b = 6   k=1   exposant e = 3120 = 2^4 * 3 * 5 * 13   i = 3120 = 2^4 * 3 * 5 * 13
b = 6   k=2   exposant e = 6240 = 2^5 * 3 * 5 * 13   i = 3120 = 2^4 * 3 * 5 * 13
b = 6   k=3   exposant e = 9360 = 2^4 * 3^2 * 5 * 13   i = 3120 = 2^4 * 3 * 5 * 13
Sequence multiples pour base b = 6  i = 3120 = 2^4 * 3 * 5 * 13  d = 1284529589404309867171183810386986553775 = 5^2 * 7 * 11 * 13^2 * 17 * 31 * 41 * 53 * 61 * 79 * 97 * 131 * 157 * 241 * 313 * 521 * 1249 * 2341 * 3121
b = 6   k=3   exposant e = 9720 = 2^3 * 3^5 * 5   i = 3240 = 2^3 * 3^4 * 5
Sequence multiples pour base b = 6  i = 3240 = 2^3 * 3^4 * 5  d = 27148037961226222991113680636686083867943088958727935867644872425 = 5^2 * 7 * 11 * 13 * 19 * 31 * 37 * 41 * 61 * 73 * 109 * 163 * 181 * 241 * 271 * 433 * 487 * 541 * 811 * 1297 * 1621 * 2161 * 2593 * 3889 * 4861 * 6481 * 9721
b = 6   k=2   exposant e = 6720 = 2^6 * 3 * 5 * 7   i = 3360 = 2^5 * 3 * 5 * 7
b = 6   k=3   exposant e = 10080 = 2^5 * 3^2 * 5 * 7   i = 3360 = 2^5 * 3 * 5 * 7
Sequence multiples pour base b = 6  i = 3360 = 2^5 * 3 * 5 * 7  d = 198303378448267804663338290990722280119475 = 5^2 * 7^2 * 11 * 13 * 17 * 29 * 31 * 41 * 43 * 61 * 71 * 97 * 113 * 193 * 211 * 241 * 281 * 337 * 421 * 673 * 3361
b = 6   k=2   exposant e = 7200 = 2^5 * 3^2 * 5^2   i = 3600 = 2^4 * 3^2 * 5^2
b = 6   k=3   exposant e = 10800 = 2^4 * 3^3 * 5^2   i = 3600 = 2^4 * 3^2 * 5^2
Sequence multiples pour base b = 6  i = 3600 = 2^4 * 3^2 * 5^2  d = 788670033040908691634515988885664479014123375 = 5^3 * 7 * 11 * 13 * 17 * 19 * 31 * 37 * 41 * 61 * 73 * 97 * 101 * 151 * 181 * 241 * 401 * 577 * 601 * 1201 * 1801 * 4801
b = 6   k=3   exposant e = 11340 = 2^2 * 3^4 * 5 * 7   i = 3780 = 2^2 * 3^3 * 5 * 7
Sequence multiples pour base b = 6  i = 3780 = 2^2 * 3^3 * 5 * 7  d = 82404142607783838376929183648309830176928742845471755163471825 = 5^2 * 7^2 * 11 * 13 * 19 * 29 * 31 * 37 * 43 * 61 * 71 * 73 * 109 * 127 * 163 * 181 * 211 * 271 * 379 * 421 * 541 * 631 * 757 * 811 * 1621 * 2269 * 2521 * 7561
b = 6   k=3   exposant e = 11880 = 2^3 * 3^3 * 5 * 11   i = 3960 = 2^3 * 3^2 * 5 * 11
Sequence multiples pour base b = 6  i = 3960 = 2^3 * 3^2 * 5 * 11  d = 15657616943680432898365837997947429516858002526388553596160425 = 5^2 * 7 * 11^2 * 13 * 19 * 23 * 31 * 37 * 41 * 61 * 67 * 73 * 89 * 109 * 181 * 199 * 241 * 271 * 331 * 397 * 433 * 541 * 661 * 991 * 1321 * 2161 * 2377 * 2971
b = 6   k=1   exposant e = 4032 = 2^6 * 3^2 * 7   i = 4032 = 2^6 * 3^2 * 7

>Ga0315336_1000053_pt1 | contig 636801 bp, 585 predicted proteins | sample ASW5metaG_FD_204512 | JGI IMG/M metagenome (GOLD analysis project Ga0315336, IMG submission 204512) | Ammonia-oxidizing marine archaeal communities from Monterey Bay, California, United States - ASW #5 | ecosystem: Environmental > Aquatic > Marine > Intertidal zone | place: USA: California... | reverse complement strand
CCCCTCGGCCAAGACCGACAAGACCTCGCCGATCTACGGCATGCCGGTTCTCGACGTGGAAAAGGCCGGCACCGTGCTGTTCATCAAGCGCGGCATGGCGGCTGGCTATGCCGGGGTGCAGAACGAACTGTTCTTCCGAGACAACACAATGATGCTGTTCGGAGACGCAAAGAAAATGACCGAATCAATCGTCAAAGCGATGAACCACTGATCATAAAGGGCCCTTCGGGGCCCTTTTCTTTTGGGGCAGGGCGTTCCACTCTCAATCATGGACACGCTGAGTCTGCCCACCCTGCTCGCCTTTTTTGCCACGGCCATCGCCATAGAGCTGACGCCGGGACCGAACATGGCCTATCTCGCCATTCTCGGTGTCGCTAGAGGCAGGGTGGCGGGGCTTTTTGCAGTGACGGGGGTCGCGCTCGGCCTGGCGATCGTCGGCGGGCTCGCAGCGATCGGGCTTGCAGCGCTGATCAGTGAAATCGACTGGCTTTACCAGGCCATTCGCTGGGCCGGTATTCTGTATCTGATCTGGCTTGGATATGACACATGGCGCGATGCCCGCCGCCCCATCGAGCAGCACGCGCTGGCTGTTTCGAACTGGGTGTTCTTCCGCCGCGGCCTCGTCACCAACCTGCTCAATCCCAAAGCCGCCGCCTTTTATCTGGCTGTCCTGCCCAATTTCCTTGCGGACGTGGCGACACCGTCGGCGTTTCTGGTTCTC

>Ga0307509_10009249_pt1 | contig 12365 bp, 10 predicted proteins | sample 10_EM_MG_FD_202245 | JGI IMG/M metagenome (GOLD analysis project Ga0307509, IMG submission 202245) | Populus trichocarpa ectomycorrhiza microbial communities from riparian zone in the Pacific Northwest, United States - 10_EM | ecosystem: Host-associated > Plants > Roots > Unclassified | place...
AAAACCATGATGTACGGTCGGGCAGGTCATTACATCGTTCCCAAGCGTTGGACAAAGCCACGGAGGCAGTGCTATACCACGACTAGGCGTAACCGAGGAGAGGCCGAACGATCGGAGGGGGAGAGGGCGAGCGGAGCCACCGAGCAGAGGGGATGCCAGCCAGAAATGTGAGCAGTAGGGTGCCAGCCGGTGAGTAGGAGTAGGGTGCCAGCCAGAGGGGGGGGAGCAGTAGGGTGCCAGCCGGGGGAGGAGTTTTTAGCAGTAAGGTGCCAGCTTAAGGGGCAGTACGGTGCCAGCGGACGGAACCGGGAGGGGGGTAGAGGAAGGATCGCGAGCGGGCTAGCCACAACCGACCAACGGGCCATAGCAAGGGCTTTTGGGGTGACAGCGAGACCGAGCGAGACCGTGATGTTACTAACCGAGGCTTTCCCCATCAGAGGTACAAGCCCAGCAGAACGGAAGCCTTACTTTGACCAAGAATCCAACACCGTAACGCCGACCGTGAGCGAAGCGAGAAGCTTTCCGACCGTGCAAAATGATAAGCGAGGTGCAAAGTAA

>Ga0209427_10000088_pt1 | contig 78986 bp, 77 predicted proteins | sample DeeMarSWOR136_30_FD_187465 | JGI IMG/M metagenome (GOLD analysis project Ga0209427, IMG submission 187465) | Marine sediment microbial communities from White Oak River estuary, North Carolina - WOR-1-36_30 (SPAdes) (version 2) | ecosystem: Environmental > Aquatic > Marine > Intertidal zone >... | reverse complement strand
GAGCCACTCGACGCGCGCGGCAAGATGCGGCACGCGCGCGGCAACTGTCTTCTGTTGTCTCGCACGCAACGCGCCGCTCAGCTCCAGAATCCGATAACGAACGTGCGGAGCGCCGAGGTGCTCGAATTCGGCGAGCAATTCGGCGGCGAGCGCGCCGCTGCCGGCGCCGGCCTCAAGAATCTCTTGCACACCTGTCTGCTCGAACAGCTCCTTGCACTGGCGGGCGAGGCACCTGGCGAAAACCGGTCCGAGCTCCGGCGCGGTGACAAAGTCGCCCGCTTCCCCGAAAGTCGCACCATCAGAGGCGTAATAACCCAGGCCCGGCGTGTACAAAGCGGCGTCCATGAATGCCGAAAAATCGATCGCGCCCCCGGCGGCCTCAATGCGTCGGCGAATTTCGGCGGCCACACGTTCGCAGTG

b = 6   k=1   exposant e = 4200 = 2^3 * 3 * 5^2 * 7   i = 4200 = 2^3 * 3 * 5^2 * 7
b = 6   k=2   exposant e = 8400 = 2^4 * 3 * 5^2 * 7   i = 4200 = 2^3 * 3 * 5^2 * 7
b = 6   k=3   exposant e = 12600 = 2^3 * 3^2 * 5^2 * 7   i = 4200 = 2^3 * 3 * 5^2 * 7
Sequence multiples pour base b = 6  i = 4200 = 2^3 * 3 * 5^2 * 7  d = 2616729487213159500641282093659007108501832335890375 = 5^3 * 7^2 * 11 * 13 * 29 * 31 * 41 * 43 * 61 * 71 * 101 * 151 * 211 * 241 * 281 * 337 * 421 * 601 * 701 * 1051 * 1201 * 4201 * 6301
For example, the line :
Code:
Sequence multiples pour base b = 6  i = 720 = 2^4 * 3^2 * 5  d =  4132565474853920632953425 = 5^2 * 7 * 11 * 13 * 17 * 19 * 31 * 37 * 41 *  61 * 73 * 97 * 181 * 241 * 577
means that we can formulate the following conjecture which is very similar to the conjecture (138) :
Base 6 sequences starting with 6^(720 * k) are increasing at least from index 1 to 2.
And we can see that the GCD (with only primes < 10^4) of all the terms of index 1 of sequences 6^(720 * k) for k from 1 to 3 is d = 4132565474853920632953425 = 5^2 * 7 * 11 * 13 * 17 * 19 * 31 * 37 * 41 * 61 * 73 * 97 * 181 * 241 * 577.
Thus, the same program found conjecture (138) by displaying the following line :
Code:
Sequence multiples pour base b = 6  i = 2520 = 2^3 * 3^2 * 5 * 7  d =  149724897769239702501470160794374161071134869124345288345668279421025 =  5^2 * 7^2 * 11 * 13 * 19 * 29 * 31 * 37 * 41 * 43 * 61 * 71 * 73 * 109 *  127 * 181 * 211 * 241 * 271 * 281 * 337 * 379 * 421 * 433 * 541 * 631 *  757 * 1009 * 2161 * 2521 * 7561
And yet, one can still see a multitude of other conjectures of the same type with all the lines beginning with "Sequence multiples pour base b = ..."

The same phenomenon occurs if I run the program with bases 12 and 24 for which we did not have a suitable exponent in post #921.
After a few minutes, we can formulate a multitude of conjectures similar to conjecture (138) also for these bases.


My new holy grail :

On the other hand : nothing for odd bases which are prime numbers, like the base 3 for example.
Right now, I'm letting the program run.
This is my new holy grail : a base 3 sequence with an odd exponent whose term at index 1 would be abundant !
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Old 2021-03-13, 21:12   #977
henryzz
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I suspect if i is a suitable multiplier for a base to make it abundant then any multiple of i will be.

The thing I was wanting was an example such as 300301 that is deficient for (2 * p)^(180 * k). You have found many of them although they aren't that common. I suspect that for any multiplier there will be counter examples although I would imagine there will be a multiplier suitable for any p.
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Old 2021-03-14, 16:23   #978
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Quote:
Originally Posted by garambois View Post
The same phenomenon occurs if I run the program with bases 12 and 24 for which we did not have a suitable exponent in post #921.
After a few minutes, we can formulate a multitude of conjectures similar to conjecture (138) also for these bases.

My new holy grail :

On the other hand : nothing for odd bases which are prime numbers, like the base 3 for example.
Right now, I'm letting the program run.
This is my new holy grail : a base 3 sequence with an odd exponent whose term at index 1 would be abundant !

I tried my program with the base 30.
Nothing at all after 24 hours of calculation !!!
While it only took a few seconds for bases 6, 12 and 24 ...

I will be doing some other tests in the next few days and try to figure out which are the even and odd bases for which it is very difficult to find sequences (with base and exponent of the same parity) that have abundant index 1 terms !
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Old 2021-03-14, 16:26   #979
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Quote:
Originally Posted by henryzz View Post
You have found many of them although they aren't that common.
Have you had enough or do you still need more ?
Should I run the program even further ?